COLUMN: Toy shopping is a retro minefield by Ann McVea

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Ann McVea
Ann McVea
10 November 2015 4:48PM

FOR the first time in my son’s life, I’m a bit overwhelmed about what to buy him for Christmas.

Or rather to tell Father Christmas he would like (I too have to believe, it makes it easier to convince him).

OK, he’s not yet four (that happens a week before Christmas, for a double December whammy of expense and celebration) but so far Christmasses have been very straightforward. After discussion with my better half we have quickly settled on a pressie based on what we wanted him to have.

So for example we decided last year was time for a proper bike, a big boy’s bike that required a helmet, and had stabilisers that could eventually come off. The boy himself had very little input, and if asked he would no doubt have just said “dinosaurs”. We bought him some of those too.

Fast forward a year and we’re still trying to explain to him how to pedal forwards – he has grasped the backwards thing really well, so every time he “plays on his bike” it’s like watching that Ian Brown video for F.E.A.R.

But 2015 has seen him exposed to more commercial TV than ever before, and he has definite ideas of the kind of things he likes – not all of which I agree with.

If I never have to watch another episode of Paw Patrol again it will be a blessing, and just typing the words has started the theme music going in my head no doubt for the rest of the day. Go on, Google it. Call it my earworm gift to you.

But according to this year’s DreamToys list, which is compiled by the Toy Retailers Association, Paw Patrol is not just on our little man’s list, it’s on everyone else’s too. According to the chairman of the DreamToys panel, we shouldn’t leave it too late to buy Paw Patrol stuff, it is in such demand. Thanks for that extra bit of pressure.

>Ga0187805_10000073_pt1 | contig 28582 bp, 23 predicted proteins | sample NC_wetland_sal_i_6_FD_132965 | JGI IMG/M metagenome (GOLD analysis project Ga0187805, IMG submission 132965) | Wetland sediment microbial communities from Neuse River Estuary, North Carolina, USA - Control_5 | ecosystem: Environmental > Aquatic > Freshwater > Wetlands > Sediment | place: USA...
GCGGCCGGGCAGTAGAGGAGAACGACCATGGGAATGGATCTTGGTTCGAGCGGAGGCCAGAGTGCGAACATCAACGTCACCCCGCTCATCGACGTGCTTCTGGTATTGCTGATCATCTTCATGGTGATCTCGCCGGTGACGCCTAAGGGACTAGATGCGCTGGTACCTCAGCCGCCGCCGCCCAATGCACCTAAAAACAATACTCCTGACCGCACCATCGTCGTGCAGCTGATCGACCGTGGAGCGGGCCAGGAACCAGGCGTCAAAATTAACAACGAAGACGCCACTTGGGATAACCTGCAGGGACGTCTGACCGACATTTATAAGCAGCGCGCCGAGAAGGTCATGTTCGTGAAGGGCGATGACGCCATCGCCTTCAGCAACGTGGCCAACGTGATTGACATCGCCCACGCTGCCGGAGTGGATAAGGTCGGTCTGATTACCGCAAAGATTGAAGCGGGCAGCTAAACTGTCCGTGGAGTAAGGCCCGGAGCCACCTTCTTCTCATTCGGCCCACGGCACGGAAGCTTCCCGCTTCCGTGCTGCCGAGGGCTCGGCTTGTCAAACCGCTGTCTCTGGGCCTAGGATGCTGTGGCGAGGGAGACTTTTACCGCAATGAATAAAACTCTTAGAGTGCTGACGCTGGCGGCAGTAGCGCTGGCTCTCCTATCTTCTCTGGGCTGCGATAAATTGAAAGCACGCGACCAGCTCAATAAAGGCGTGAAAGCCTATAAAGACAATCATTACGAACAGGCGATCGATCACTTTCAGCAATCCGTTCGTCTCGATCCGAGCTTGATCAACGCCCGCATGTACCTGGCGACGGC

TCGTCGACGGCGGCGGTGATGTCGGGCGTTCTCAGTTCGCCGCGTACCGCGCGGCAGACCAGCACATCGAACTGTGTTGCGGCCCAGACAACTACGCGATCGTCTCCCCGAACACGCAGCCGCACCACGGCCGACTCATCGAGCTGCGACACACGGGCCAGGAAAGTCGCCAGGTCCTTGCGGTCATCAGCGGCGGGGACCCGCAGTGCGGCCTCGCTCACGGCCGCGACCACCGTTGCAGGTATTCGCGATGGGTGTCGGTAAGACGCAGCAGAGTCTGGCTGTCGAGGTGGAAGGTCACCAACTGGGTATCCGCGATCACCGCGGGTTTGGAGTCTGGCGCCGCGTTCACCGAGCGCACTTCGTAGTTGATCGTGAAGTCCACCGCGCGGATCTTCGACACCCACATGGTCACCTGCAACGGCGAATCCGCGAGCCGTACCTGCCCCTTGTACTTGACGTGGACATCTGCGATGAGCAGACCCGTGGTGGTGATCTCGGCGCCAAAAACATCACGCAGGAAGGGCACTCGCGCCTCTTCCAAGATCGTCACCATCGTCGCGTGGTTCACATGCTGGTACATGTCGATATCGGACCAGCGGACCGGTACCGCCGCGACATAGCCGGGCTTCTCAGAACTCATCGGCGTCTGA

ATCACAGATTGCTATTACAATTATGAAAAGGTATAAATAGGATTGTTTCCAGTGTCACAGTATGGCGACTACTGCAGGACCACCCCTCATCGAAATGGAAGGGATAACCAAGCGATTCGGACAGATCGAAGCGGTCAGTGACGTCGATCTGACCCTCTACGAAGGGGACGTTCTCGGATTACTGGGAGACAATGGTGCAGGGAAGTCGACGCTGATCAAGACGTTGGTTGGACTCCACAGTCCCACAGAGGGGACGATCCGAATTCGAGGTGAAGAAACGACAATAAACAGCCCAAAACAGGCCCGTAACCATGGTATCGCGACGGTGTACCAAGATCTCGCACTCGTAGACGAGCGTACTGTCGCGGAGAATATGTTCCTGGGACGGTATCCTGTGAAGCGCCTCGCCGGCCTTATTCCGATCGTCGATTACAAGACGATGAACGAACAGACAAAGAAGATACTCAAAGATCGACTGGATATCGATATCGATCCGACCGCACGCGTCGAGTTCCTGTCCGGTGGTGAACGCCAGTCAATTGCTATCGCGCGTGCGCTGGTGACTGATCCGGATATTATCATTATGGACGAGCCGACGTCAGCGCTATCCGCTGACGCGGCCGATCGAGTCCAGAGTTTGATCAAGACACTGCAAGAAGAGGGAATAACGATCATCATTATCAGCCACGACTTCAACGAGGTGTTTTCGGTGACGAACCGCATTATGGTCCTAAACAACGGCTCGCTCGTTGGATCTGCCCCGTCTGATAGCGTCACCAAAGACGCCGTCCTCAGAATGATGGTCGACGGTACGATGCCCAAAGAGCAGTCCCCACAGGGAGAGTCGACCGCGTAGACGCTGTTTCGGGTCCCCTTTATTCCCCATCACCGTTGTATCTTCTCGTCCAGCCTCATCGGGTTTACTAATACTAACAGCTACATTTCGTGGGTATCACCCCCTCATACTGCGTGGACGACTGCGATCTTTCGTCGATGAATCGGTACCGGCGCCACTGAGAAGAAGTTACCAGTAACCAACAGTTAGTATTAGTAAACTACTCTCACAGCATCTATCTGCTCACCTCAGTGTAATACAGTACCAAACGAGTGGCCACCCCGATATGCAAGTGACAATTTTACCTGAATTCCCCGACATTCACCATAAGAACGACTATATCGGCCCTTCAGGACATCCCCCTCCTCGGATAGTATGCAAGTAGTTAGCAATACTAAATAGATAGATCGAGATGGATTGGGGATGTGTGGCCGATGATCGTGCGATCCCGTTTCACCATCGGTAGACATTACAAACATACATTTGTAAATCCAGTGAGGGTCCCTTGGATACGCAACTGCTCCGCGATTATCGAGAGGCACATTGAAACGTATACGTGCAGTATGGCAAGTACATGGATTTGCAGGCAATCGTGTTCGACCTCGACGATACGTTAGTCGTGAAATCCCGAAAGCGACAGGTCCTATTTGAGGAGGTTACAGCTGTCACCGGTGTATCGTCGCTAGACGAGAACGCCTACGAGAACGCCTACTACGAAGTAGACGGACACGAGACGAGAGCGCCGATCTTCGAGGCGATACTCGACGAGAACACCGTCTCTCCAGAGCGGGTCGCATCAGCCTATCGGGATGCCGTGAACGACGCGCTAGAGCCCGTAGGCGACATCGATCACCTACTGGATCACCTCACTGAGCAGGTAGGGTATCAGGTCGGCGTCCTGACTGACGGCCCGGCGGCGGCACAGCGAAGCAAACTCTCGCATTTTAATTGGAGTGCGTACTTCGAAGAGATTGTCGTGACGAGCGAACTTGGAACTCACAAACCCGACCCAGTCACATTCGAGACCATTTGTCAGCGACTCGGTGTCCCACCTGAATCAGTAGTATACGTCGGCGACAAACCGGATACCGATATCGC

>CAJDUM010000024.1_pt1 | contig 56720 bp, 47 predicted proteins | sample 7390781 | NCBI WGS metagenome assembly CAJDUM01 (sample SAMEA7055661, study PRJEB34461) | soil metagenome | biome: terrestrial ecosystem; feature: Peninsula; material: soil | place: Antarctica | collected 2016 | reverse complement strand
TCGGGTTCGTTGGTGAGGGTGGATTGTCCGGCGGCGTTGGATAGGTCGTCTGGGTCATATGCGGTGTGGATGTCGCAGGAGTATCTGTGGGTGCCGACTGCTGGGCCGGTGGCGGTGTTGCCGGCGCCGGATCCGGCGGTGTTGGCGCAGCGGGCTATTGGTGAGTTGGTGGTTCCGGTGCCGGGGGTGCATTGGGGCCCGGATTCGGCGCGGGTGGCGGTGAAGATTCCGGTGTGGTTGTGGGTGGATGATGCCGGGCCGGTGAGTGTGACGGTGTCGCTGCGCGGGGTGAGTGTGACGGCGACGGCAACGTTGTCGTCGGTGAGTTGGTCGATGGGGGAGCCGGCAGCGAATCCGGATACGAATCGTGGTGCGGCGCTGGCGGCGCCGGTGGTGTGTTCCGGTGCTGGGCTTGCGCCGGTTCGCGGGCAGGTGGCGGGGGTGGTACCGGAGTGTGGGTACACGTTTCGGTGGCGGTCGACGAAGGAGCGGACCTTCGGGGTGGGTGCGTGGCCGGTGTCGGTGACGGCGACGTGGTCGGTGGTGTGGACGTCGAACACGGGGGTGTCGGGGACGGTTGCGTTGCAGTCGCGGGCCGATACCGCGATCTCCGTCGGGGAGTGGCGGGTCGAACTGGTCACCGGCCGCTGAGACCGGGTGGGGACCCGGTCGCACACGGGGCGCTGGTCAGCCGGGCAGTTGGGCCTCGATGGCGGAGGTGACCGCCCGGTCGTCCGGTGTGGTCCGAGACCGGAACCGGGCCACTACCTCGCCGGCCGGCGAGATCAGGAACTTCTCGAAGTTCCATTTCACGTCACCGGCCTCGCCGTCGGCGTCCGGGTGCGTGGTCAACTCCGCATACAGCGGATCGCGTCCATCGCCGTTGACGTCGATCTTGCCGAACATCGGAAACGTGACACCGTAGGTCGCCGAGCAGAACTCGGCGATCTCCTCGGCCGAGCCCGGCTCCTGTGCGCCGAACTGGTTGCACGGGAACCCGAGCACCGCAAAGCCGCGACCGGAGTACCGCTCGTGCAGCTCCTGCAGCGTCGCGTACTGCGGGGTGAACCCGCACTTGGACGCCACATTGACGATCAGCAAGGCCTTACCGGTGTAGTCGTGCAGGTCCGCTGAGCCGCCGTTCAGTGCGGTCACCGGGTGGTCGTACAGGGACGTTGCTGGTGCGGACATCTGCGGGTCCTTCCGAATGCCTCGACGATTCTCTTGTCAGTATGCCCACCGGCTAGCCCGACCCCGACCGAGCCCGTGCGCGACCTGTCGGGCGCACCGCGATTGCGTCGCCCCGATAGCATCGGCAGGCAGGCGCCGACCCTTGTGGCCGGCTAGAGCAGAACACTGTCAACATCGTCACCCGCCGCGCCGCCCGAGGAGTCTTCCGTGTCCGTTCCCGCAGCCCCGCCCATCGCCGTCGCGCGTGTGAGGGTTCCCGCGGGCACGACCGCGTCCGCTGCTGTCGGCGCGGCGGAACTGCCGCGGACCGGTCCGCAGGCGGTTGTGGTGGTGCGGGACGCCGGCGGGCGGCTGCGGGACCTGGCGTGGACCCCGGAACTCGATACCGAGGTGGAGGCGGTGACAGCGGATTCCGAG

This year also heralds the start of the “pen and toy catalogue” approach to the Christmas list, instigated by my mother who handed him both and told him to put crosses next to the things he would like from Father Christmas.

I hope she also added that the Man in Red will only be choosing a few from the suggestions, which appear to involve lots of blasts from the past.

Lego, which features on the DreamToys list as well as the youngster’s, gets my seal of approval. It seems those little blocks never grow old – even though I could buy a new laptop for the price of some of today’s kits.

Transformers too have never gone away, though the variety is mind-boggling (were there that many to choose from back in the 80s?), and I’m pretty sure I’ll buy the wrong ones.

And who remembers Power Rangers? It seems there’s nothing new under the sun, because the show is now in its 22nd series, and has morphed (see what I did there?) into Power Rangers Dino Charge. I’m not really sure who turns into the dinosaurs – the teens? The bad guys? But somebody does, and guess what? You can buy them.

But one of the star performers on the DreamToys list is never making it through my front door, and thankfully the ads have passed him by. Pie Face is basically Russian roulette with a cream pie, which hits the players in the face. Not happening.

He will of course be happy with whatever he gets, though after a week of birthday and Christmas he still doesn’t understand why he gets nothing on January 1.

And what about mammy? All I want for Christmas? Well, once I’ve made it through the minefield that is getting it right this year, I’ll just be happy if he learns how to ride that bike.

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